pandas using the
fillna() control. For quality, we can fill in missing values with the closest non-null ideal in our time series, although it is all-important to note that a rotating
convey would sometimes be desirable.
y = y.fillna(y.bfill())
With missing values filled in, we can once again check to see whether any invalid values exist to make convinced that our operation worked:
After performing these operations, we see that we have successfully filled in all missing values in our time series.
Step 5 Visualizing Time-series Data
When working with time-series data, a lot can be showed through visualizing it. a few things to look out for are:
- seasonality: does the data display a clear cyclic pattern?
- trend: does the data follow a consistent upwards or descending slope?
- sound: are there any deviation points or missing values that are not consistent with the rest of the data?
We can use the
pandas covering around the
matplotlib API to display a story of our dataset:
y.plot(figsize=(15, 6)) plt.show()
Some distinguishable patterns appear when we plot the data. The time-series has an obvious seasonality pattern, as well as an overall increasing trend. We can also visualize our data using a method called time-series decomposition. As its name suggests, time series decomposition allows us to decompose our time series into three distinct components: trend, seasonality, and sound.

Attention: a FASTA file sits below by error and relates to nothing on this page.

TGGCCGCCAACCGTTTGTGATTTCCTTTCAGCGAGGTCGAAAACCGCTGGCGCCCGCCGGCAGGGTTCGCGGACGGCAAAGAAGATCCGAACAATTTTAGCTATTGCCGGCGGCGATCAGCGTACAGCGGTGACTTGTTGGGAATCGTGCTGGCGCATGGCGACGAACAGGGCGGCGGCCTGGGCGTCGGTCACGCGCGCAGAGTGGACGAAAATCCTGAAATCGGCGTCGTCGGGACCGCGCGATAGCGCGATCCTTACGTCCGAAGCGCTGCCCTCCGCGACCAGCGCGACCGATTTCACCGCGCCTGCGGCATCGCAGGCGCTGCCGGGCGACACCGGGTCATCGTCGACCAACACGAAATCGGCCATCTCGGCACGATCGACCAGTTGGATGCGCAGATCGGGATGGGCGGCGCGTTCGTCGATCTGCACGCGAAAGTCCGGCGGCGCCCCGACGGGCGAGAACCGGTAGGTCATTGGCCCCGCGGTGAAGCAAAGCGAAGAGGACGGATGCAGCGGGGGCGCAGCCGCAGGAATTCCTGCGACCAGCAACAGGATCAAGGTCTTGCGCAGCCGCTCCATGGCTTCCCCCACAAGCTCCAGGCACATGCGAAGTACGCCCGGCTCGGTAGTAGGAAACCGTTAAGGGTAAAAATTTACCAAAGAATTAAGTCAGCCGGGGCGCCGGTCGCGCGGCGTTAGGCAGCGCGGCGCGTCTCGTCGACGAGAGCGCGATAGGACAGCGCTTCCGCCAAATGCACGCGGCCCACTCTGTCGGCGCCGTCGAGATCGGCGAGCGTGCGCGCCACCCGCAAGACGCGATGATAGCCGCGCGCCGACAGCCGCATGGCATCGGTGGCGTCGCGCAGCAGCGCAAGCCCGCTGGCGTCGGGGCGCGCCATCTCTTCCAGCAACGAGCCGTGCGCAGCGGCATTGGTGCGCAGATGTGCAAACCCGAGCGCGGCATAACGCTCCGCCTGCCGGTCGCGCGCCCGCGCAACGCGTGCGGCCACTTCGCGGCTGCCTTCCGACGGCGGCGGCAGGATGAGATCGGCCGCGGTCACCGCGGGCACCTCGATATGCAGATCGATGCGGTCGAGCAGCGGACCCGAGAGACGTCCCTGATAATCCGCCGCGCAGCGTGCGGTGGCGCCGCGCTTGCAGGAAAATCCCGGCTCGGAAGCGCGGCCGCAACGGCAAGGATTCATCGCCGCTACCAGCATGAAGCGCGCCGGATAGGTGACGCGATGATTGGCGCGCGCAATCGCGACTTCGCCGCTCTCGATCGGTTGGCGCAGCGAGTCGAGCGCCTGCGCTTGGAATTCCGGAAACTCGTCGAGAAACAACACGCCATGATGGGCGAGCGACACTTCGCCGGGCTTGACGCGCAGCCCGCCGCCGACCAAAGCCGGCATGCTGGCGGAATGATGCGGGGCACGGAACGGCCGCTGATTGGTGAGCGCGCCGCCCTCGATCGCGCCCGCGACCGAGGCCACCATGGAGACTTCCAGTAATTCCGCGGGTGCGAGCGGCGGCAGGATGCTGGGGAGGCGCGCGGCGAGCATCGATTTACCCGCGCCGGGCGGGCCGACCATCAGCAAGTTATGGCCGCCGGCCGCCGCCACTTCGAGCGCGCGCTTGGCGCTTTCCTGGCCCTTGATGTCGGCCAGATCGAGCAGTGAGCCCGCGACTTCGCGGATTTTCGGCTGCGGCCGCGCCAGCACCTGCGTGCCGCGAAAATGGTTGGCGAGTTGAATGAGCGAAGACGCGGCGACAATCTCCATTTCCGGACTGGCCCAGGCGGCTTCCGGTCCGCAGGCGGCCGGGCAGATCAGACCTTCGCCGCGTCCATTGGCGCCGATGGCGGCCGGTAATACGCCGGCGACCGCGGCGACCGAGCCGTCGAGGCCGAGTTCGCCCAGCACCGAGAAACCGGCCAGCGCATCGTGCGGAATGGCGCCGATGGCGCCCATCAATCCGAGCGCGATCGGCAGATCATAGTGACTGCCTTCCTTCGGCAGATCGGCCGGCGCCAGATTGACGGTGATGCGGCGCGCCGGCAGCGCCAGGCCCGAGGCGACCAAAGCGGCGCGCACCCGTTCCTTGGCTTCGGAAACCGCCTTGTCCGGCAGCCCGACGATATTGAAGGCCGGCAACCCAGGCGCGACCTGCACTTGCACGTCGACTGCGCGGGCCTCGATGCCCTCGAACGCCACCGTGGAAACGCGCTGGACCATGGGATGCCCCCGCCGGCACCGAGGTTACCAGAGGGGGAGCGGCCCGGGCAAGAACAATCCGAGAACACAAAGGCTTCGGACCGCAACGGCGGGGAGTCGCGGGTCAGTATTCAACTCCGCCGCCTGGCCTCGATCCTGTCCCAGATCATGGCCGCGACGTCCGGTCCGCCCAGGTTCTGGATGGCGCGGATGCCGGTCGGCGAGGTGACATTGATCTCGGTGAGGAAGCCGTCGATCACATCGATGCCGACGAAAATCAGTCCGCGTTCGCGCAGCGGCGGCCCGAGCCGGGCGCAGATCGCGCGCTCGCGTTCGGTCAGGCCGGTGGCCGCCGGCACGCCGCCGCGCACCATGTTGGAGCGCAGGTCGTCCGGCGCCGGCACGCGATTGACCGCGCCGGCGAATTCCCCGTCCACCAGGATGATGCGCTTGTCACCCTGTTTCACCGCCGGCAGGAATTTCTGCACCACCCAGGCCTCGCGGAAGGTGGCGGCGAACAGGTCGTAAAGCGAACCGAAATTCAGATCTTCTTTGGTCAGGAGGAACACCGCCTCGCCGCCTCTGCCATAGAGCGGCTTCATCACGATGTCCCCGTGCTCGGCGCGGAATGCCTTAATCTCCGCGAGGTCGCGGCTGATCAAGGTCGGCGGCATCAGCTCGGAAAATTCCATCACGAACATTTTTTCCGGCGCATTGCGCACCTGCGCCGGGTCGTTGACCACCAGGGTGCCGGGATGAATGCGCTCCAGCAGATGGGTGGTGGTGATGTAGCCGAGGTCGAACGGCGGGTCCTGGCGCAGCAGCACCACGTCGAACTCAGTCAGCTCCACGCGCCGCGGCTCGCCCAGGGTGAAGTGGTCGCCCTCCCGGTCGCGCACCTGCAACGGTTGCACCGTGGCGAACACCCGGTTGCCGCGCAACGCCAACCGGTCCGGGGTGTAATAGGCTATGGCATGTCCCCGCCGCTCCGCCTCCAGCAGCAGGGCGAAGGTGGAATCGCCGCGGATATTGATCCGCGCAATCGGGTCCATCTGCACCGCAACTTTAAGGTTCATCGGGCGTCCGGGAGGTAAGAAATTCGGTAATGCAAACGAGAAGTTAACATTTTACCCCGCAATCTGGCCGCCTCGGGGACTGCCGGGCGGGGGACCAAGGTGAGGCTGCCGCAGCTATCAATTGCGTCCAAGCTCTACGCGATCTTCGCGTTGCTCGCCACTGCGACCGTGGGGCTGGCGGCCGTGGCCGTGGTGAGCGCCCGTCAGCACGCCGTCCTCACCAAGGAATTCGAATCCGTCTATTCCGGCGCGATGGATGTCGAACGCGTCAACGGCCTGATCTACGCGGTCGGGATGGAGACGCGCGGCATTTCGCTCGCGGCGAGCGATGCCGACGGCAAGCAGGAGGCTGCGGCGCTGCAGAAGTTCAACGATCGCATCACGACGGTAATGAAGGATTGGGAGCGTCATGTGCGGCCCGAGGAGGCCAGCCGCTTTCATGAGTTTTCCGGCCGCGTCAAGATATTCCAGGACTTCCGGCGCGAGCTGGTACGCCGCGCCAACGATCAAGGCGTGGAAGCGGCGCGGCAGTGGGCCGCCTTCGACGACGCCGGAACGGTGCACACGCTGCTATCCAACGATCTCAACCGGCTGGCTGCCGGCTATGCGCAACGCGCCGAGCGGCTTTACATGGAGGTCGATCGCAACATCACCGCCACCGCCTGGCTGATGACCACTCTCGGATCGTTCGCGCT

statsmodels provides the handy
seasonal_decompose function to perform seasonal decomposition out of the blow. If you are curious in learning more, the reference for its genuine implementation can be found in the following essay, "STL: a seasonal-Trend Decomposition method Based on Loess."
The script below shows how to perform time-series seasonal decomposition in Python. By failure,
seasonal_decompose returns a figure of relatively little size, so the first two lines of this code agglomeration ensure that the production figure is enormous enough for us to visualize.
from pylab import rcParams rcParams['figure.figsize'] = 11, 9 decomposition = sm.tsa.seasonal_decompose(y, model='additive') fig = decomposition.plot() plt.show()
Using time-series decomposition makes it simple to quickly identify a changing convey or variation in the data. The story above clearly shows the upwards trend of our data, along with its yearly seasonality. These can be used to understand the structure of our time-series. The intuition behind time-series decomposition is all-important, as many forecasting modes build upon this idea of structured decomposition to produce forecasts.
If you've followed along with this guide, you now have experience visualizing and manipulating time-series data in Python.
To further enhance your skill set, you can load in another dataset and tell all the stages in this tutorial. For instance, you may wish to read a csv register using the
pandas library or use the
sunspots dataset that comes pre-loaded with the
data = sm.datasets.sunspots.load_pandas().data.